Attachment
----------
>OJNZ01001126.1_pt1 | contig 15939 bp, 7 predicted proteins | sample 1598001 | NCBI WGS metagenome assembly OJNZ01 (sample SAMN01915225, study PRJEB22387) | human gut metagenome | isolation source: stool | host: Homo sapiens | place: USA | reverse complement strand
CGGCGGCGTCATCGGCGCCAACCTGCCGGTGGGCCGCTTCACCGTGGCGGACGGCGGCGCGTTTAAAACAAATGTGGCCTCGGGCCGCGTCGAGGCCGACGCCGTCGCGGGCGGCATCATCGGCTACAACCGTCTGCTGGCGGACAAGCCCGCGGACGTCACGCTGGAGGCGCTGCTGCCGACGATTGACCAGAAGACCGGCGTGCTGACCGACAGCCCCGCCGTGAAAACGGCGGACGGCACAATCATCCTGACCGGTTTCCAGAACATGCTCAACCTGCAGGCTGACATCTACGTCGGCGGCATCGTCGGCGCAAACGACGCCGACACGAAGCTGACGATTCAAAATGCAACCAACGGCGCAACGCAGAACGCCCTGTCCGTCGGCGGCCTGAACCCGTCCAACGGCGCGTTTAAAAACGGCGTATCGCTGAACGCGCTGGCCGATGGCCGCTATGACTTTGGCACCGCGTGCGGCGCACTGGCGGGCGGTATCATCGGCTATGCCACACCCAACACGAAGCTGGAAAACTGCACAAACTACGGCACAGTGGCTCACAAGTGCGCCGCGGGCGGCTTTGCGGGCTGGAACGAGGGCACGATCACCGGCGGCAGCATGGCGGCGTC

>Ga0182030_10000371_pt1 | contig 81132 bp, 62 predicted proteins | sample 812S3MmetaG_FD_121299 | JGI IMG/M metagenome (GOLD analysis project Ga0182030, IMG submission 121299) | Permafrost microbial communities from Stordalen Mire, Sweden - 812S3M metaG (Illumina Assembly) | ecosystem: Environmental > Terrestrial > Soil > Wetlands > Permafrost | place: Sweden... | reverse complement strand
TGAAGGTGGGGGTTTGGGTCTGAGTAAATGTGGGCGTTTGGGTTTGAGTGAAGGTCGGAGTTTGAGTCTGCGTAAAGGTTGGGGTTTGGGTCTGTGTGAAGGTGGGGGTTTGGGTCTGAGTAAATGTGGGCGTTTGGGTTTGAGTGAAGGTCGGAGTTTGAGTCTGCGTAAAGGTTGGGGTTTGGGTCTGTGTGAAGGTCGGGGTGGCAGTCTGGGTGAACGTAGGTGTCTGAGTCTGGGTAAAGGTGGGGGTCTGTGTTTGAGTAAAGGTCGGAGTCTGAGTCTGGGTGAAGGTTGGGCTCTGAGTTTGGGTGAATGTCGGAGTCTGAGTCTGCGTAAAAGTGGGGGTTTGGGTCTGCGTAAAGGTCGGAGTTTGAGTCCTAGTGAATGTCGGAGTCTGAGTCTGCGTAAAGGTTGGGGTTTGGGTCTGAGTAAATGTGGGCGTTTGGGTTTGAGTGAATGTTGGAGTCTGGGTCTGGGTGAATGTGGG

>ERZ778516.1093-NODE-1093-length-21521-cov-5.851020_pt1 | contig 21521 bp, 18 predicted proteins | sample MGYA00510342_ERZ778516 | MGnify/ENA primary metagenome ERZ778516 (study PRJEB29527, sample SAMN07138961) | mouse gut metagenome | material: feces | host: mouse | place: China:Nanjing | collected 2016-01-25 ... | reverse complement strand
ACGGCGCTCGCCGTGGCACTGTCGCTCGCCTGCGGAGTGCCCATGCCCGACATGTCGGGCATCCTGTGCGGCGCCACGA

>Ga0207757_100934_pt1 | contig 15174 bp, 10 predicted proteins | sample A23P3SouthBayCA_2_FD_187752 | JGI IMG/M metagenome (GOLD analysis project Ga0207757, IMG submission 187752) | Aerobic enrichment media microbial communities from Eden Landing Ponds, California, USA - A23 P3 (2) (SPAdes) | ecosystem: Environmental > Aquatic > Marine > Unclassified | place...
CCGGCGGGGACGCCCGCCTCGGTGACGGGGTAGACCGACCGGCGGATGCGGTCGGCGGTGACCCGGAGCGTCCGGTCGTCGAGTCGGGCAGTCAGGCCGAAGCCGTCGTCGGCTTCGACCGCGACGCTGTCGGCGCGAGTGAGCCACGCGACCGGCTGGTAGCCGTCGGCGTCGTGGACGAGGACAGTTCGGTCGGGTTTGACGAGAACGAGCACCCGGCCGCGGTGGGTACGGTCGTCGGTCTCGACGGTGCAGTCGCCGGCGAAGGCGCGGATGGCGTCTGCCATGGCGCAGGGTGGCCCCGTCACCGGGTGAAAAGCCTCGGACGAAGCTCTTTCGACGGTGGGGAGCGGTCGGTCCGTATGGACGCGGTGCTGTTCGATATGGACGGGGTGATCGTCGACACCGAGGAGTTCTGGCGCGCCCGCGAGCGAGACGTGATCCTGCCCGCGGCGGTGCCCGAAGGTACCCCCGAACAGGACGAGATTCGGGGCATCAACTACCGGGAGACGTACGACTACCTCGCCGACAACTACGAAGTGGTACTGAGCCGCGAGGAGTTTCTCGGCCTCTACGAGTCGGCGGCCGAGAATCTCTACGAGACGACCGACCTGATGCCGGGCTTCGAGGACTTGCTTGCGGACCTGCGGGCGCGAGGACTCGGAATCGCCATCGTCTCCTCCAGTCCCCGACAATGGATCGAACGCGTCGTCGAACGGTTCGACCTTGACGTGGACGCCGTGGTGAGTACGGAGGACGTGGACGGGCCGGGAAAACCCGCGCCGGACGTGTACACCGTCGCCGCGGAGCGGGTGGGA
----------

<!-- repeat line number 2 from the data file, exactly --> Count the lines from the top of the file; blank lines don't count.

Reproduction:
CGGCGGCGTCATCGGCGCCAACCTGCCGGTGGGCCGCTTCACCGTGGCGGACGGCGGCGCGTTTAAAACAAATGTGGCCTCGGGCCGCGTCGAGGCCGACGCCGTCGCGGGCGGCATCATCGGCTACAACCGTCTGCTGGCGGACAAGCCCGCGGACGTCACGCTGGAGGCGCTGCTGCCGACGATTGACCAGAAGACCGGCGTGCTGACCGACAGCCCCGCCGTGAAAACGGCGGACGGCACAATCATCCTGACCGGTTTCCAGAACATGCTCAACCTGCAGGCTGACATCTACGTCGGCGGCATCGTCGGCGCAAACGACGCCGACACGAAGCTGACGATTCAAAATGCAACCAACGGCGCAACGCAGAACGCCCTGTCCGTCGGCGGCCTGAACCCGTCCAACGGCGCGTTTAAAAACGGCGTATCGCTGAACGCGCTGGCCGATGGCCGCTATGACTTTGGCACCGCGTGCGGCGCACTGGCGGGCGGTATCATCGGCTATGCCACACCCAACACGAAGCTGGAAAACTGCACAAACTACGGCACAGTGGCTCACAAGTGCGCCGCGGGCGGCTTTGCGGGCTGGAACGAGGGCACGATCACCGGCGGCAGCATGGCGGCGTC